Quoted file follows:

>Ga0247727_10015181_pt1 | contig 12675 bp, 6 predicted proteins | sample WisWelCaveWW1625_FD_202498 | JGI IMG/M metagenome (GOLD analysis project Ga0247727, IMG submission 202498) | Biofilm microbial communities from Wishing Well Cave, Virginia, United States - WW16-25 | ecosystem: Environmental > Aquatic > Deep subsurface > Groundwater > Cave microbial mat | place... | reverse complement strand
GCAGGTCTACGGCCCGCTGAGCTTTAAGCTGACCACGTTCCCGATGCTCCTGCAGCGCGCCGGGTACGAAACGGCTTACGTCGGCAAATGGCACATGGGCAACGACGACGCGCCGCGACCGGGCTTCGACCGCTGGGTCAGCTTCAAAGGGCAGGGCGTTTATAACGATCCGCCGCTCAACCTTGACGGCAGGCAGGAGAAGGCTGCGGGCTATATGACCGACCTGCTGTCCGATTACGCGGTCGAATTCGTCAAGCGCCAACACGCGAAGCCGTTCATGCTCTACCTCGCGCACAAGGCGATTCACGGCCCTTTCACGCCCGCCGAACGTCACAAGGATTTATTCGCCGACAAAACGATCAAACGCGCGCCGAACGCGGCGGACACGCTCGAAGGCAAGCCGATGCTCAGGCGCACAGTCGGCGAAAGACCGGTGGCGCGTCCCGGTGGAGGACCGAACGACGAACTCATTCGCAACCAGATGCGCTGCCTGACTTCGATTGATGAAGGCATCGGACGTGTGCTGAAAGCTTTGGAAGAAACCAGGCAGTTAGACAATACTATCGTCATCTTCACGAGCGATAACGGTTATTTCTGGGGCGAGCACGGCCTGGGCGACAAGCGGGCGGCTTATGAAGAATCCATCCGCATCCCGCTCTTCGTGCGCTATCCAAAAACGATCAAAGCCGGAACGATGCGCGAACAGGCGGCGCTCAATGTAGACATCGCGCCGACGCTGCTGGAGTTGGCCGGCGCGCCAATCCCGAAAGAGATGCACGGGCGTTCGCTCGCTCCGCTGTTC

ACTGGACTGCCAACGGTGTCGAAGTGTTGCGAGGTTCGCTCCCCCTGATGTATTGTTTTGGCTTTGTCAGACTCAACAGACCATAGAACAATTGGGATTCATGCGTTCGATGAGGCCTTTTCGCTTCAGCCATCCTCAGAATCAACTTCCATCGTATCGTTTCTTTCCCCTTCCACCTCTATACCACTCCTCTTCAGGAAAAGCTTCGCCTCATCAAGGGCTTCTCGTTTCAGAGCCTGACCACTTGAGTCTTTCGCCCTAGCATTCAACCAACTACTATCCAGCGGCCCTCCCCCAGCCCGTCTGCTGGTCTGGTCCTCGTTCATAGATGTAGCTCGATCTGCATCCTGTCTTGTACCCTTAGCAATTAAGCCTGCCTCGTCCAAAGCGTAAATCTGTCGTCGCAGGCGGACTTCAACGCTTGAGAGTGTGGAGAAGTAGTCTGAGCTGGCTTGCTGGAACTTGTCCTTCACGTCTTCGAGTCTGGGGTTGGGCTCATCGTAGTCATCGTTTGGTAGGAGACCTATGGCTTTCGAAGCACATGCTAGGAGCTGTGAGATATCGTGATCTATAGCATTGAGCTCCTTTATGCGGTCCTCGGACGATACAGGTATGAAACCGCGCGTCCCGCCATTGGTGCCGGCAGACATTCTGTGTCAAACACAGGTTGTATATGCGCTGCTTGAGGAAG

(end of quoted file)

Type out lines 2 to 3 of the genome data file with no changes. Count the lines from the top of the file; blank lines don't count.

GCAGGTCTACGGCCCGCTGAGCTTTAAGCTGACCACGTTCCCGATGCTCCTGCAGCGCGCCGGGTACGAAACGGCTTACGTCGGCAAATGGCACATGGGCAACGACGACGCGCCGCGACCGGGCTTCGACCGCTGGGTCAGCTTCAAAGGGCAGGGCGTTTATAACGATCCGCCGCTCAACCTTGACGGCAGGCAGGAGAAGGCTGCGGGCTATATGACCGACCTGCTGTCCGATTACGCGGTCGAATTCGTCAAGCGCCAACACGCGAAGCCGTTCATGCTCTACCTCGCGCACAAGGCGATTCACGGCCCTTTCACGCCCGCCGAACGTCACAAGGATTTATTCGCCGACAAAACGATCAAACGCGCGCCGAACGCGGCGGACACGCTCGAAGGCAAGCCGATGCTCAGGCGCACAGTCGGCGAAAGACCGGTGGCGCGTCCCGGTGGAGGACCGAACGACGAACTCATTCGCAACCAGATGCGCTGCCTGACTTCGATTGATGAAGGCATCGGACGTGTGCTGAAAGCTTTGGAAGAAACCAGGCAGTTAGACAATACTATCGTCATCTTCACGAGCGATAACGGTTATTTCTGGGGCGAGCACGGCCTGGGCGACAAGCGGGCGGCTTATGAAGAATCCATCCGCATCCCGCTCTTCGTGCGCTATCCAAAAACGATCAAAGCCGGAACGATGCGCGAACAGGCGGCGCTCAATGTAGACATCGCGCCGACGCTGCTGGAGTTGGCCGGCGCGCCAATCCCGAAAGAGATGCACGGGCGTTCGCTCGCTCCGCTGTTC

ACTGGACTGCCAACGGTGTCGAAGTGTTGCGAGGTTCGCTCCCCCTGATGTATTGTTTTGGCTTTGTCAGACTCAACAGACCATAGAACAATTGGGATTCATGCGTTCGATGAGGCCTTTTCGCTTCAGCCATCCTCAGAATCAACTTCCATCGTATCGTTTCTTTCCCCTTCCACCTCTATACCACTCCTCTTCAGGAAAAGCTTCGCCTCATCAAGGGCTTCTCGTTTCAGAGCCTGACCACTTGAGTCTTTCGCCCTAGCATTCAACCAACTACTATCCAGCGGCCCTCCCCCAGCCCGTCTGCTGGTCTGGTCCTCGTTCATAGATGTAGCTCGATCTGCATCCTGTCTTGTACCCTTAGCAATTAAGCCTGCCTCGTCCAAAGCGTAAATCTGTCGTCGCAGGCGGACTTCAACGCTTGAGAGTGTGGAGAAGTAGTCTGAGCTGGCTTGCTGGAACTTGTCCTTCACGTCTTCGAGTCTGGGGTTGGGCTCATCGTAGTCATCGTTTGGTAGGAGACCTATGGCTTTCGAAGCACATGCTAGGAGCTGTGAGATATCGTGATCTATAGCATTGAGCTCCTTTATGCGGTCCTCGGACGATACAGGTATGAAACCGCGCGTCCCGCCATTGGTGCCGGCAGACATTCTGTGTCAAACACAGGTTGTATATGCGCTGCTTGAGGAAG